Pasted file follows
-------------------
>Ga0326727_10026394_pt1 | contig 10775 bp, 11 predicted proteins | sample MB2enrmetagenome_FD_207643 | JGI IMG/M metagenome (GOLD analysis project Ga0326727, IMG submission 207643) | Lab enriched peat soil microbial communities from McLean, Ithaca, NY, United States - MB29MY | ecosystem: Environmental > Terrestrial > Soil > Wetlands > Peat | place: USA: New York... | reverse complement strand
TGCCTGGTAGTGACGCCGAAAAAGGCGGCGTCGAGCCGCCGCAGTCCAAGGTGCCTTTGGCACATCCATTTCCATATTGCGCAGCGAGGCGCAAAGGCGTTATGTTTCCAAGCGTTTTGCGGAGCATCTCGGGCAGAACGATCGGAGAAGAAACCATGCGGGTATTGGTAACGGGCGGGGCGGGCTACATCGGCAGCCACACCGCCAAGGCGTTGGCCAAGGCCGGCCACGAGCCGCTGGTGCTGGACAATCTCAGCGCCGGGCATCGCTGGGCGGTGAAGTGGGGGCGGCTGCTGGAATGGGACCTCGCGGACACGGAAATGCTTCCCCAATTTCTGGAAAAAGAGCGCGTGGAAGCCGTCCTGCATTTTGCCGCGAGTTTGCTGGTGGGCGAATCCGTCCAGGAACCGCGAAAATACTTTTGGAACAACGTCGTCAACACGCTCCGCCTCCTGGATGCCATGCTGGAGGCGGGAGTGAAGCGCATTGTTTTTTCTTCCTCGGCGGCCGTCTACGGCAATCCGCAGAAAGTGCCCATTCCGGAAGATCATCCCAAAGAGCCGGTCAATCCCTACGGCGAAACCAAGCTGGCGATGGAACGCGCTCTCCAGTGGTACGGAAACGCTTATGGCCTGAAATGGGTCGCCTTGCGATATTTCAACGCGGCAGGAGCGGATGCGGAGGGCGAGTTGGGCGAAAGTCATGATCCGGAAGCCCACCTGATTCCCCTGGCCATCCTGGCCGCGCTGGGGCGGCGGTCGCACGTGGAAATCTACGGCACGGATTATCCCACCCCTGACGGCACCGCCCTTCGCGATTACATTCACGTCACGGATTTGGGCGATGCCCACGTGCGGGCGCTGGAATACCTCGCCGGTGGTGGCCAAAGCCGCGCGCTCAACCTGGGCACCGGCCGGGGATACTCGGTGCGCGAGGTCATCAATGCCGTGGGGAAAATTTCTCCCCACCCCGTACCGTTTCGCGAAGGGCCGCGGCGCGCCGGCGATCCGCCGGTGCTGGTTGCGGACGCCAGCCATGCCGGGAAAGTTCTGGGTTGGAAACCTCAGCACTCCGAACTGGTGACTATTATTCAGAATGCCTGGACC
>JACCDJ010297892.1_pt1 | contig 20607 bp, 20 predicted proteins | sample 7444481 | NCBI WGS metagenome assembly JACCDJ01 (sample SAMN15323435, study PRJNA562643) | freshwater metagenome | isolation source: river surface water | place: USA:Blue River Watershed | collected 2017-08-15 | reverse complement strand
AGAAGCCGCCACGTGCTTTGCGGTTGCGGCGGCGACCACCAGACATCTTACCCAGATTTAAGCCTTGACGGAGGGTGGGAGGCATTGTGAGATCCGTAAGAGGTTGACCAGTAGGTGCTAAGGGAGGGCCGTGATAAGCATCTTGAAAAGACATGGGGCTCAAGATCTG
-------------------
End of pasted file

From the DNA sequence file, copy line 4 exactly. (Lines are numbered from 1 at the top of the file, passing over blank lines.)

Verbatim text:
AGAAGCCGCCACGTGCTTTGCGGTTGCGGCGGCGACCACCAGACATCTTACCCAGATTTAAGCCTTGACGGAGGGTGGGAGGCATTGTGAGATCCGTAAGAGGTTGACCAGTAGGTGCTAAGGGAGGGCCGTGATAAGCATCTTGAAAAGACATGGGGCTCAAGATCTG